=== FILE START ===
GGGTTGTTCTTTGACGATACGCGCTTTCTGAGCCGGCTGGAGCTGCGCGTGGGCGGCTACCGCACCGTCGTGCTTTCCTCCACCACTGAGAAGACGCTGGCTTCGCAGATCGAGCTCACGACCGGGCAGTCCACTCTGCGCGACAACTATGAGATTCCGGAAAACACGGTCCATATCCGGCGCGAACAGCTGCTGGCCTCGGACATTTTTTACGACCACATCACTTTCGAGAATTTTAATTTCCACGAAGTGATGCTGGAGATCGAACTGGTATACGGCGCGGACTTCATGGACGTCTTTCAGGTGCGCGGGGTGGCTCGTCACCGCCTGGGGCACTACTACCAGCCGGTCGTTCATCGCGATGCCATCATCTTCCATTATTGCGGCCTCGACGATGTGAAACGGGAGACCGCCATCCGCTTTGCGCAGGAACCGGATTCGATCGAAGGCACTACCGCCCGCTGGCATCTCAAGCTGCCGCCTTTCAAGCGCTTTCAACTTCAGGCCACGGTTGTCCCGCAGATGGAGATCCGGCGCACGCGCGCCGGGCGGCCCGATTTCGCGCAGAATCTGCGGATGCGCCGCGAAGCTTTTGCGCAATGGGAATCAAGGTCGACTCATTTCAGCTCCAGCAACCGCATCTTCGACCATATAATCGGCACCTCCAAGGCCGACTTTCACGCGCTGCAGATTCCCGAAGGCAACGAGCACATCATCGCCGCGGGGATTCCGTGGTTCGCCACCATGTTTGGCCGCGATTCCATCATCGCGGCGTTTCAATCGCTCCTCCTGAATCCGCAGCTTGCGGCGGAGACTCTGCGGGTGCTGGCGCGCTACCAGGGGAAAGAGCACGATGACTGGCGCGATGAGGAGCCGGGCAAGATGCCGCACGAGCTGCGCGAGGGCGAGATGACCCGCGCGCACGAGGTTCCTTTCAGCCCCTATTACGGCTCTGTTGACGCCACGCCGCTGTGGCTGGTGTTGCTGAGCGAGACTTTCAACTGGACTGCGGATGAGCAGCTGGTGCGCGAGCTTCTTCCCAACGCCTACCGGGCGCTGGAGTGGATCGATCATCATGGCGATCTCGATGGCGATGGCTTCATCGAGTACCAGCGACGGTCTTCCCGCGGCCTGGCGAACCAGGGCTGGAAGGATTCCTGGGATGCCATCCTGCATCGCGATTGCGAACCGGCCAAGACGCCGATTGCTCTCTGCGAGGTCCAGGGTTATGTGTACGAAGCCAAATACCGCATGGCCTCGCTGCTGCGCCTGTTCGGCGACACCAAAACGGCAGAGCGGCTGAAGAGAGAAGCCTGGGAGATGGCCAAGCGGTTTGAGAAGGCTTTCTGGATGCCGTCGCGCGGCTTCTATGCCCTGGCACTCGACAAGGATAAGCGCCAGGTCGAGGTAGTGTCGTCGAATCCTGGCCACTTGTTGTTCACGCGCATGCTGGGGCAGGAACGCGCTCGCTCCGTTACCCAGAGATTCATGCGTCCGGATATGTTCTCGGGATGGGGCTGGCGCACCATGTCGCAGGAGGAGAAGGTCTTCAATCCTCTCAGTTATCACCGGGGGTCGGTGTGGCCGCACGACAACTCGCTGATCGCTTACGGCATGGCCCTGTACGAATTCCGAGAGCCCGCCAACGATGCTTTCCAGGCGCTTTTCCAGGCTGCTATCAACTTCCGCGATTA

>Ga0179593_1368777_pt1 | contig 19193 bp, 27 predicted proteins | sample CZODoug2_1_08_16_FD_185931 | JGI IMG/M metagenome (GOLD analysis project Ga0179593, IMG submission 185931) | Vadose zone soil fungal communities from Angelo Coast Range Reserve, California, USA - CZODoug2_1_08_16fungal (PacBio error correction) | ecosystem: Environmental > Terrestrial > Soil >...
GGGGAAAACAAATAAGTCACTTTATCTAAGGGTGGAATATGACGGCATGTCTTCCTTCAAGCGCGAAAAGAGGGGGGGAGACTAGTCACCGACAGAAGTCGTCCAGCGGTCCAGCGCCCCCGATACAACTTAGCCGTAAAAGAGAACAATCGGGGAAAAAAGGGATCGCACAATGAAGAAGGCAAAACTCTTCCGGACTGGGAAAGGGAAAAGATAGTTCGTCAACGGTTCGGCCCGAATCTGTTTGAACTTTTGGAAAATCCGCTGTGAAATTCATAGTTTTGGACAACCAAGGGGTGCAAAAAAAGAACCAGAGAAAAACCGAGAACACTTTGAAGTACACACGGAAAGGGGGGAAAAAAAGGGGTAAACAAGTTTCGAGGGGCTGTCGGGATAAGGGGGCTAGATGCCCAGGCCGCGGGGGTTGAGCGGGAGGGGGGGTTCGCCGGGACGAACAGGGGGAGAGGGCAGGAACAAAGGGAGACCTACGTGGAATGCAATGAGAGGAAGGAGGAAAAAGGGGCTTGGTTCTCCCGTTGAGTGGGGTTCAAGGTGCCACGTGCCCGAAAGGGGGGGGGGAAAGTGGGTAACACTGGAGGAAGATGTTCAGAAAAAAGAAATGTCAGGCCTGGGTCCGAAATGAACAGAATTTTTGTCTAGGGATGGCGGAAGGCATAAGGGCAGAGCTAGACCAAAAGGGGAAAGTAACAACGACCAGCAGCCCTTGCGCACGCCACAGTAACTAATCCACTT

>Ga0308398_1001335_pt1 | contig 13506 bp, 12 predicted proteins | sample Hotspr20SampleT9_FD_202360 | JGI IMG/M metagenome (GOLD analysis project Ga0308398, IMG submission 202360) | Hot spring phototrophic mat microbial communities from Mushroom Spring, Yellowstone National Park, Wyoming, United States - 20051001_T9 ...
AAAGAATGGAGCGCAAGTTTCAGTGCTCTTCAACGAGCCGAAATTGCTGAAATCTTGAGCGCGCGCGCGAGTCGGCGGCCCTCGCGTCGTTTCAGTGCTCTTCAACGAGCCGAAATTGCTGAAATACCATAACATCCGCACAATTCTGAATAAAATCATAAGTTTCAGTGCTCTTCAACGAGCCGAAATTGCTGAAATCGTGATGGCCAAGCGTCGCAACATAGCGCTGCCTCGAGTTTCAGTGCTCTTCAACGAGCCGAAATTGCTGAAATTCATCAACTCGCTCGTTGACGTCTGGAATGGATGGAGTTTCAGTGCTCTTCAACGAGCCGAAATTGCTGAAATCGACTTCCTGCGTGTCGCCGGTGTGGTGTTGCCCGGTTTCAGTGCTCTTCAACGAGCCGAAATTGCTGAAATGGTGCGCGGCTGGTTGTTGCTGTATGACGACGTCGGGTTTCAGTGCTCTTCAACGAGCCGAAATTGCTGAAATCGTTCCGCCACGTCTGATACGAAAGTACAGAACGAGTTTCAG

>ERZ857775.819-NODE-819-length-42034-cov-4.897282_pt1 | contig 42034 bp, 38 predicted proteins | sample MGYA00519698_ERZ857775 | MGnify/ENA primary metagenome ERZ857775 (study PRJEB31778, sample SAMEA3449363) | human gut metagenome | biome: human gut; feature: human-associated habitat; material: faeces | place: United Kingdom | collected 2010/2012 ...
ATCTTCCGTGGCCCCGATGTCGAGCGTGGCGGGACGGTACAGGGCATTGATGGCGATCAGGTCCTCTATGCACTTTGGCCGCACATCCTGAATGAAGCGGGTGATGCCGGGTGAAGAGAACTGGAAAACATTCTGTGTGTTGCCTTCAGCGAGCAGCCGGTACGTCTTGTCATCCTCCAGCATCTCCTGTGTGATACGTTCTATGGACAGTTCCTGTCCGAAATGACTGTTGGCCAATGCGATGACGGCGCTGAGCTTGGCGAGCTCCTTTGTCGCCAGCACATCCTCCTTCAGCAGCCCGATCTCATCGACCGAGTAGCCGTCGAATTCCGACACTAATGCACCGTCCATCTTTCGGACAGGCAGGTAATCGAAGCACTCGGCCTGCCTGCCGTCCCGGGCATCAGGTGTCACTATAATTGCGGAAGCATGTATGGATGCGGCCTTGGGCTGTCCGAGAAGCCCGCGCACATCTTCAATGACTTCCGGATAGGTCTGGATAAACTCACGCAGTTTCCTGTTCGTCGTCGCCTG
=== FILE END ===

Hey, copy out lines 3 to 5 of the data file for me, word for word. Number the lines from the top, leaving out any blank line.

GGGGAAAACAAATAAGTCACTTTATCTAAGGGTGGAATATGACGGCATGTCTTCCTTCAAGCGCGAAAAGAGGGGGGGAGACTAGTCACCGACAGAAGTCGTCCAGCGGTCCAGCGCCCCCGATACAACTTAGCCGTAAAAGAGAACAATCGGGGAAAAAAGGGATCGCACAATGAAGAAGGCAAAACTCTTCCGGACTGGGAAAGGGAAAAGATAGTTCGTCAACGGTTCGGCCCGAATCTGTTTGAACTTTTGGAAAATCCGCTGTGAAATTCATAGTTTTGGACAACCAAGGGGTGCAAAAAAAGAACCAGAGAAAAACCGAGAACACTTTGAAGTACACACGGAAAGGGGGGAAAAAAAGGGGTAAACAAGTTTCGAGGGGCTGTCGGGATAAGGGGGCTAGATGCCCAGGCCGCGGGGGTTGAGCGGGAGGGGGGGTTCGCCGGGACGAACAGGGGGAGAGGGCAGGAACAAAGGGAGACCTACGTGGAATGCAATGAGAGGAAGGAGGAAAAAGGGGCTTGGTTCTCCCGTTGAGTGGGGTTCAAGGTGCCACGTGCCCGAAAGGGGGGGGGGAAAGTGGGTAACACTGGAGGAAGATGTTCAGAAAAAAGAAATGTCAGGCCTGGGTCCGAAATGAACAGAATTTTTGTCTAGGGATGGCGGAAGGCATAAGGGCAGAGCTAGACCAAAAGGGGAAAGTAACAACGACCAGCAGCCCTTGCGCACGCCACAGTAACTAATCCACTT

>Ga0308398_1001335_pt1 | contig 13506 bp, 12 predicted proteins | sample Hotspr20SampleT9_FD_202360 | JGI IMG/M metagenome (GOLD analysis project Ga0308398, IMG submission 202360) | Hot spring phototrophic mat microbial communities from Mushroom Spring, Yellowstone National Park, Wyoming, United States - 20051001_T9 ...
AAAGAATGGAGCGCAAGTTTCAGTGCTCTTCAACGAGCCGAAATTGCTGAAATCTTGAGCGCGCGCGCGAGTCGGCGGCCCTCGCGTCGTTTCAGTGCTCTTCAACGAGCCGAAATTGCTGAAATACCATAACATCCGCACAATTCTGAATAAAATCATAAGTTTCAGTGCTCTTCAACGAGCCGAAATTGCTGAAATCGTGATGGCCAAGCGTCGCAACATAGCGCTGCCTCGAGTTTCAGTGCTCTTCAACGAGCCGAAATTGCTGAAATTCATCAACTCGCTCGTTGACGTCTGGAATGGATGGAGTTTCAGTGCTCTTCAACGAGCCGAAATTGCTGAAATCGACTTCCTGCGTGTCGCCGGTGTGGTGTTGCCCGGTTTCAGTGCTCTTCAACGAGCCGAAATTGCTGAAATGGTGCGCGGCTGGTTGTTGCTGTATGACGACGTCGGGTTTCAGTGCTCTTCAACGAGCCGAAATTGCTGAAATCGTTCCGCCACGTCTGATACGAAAGTACAGAACGAGTTTCAG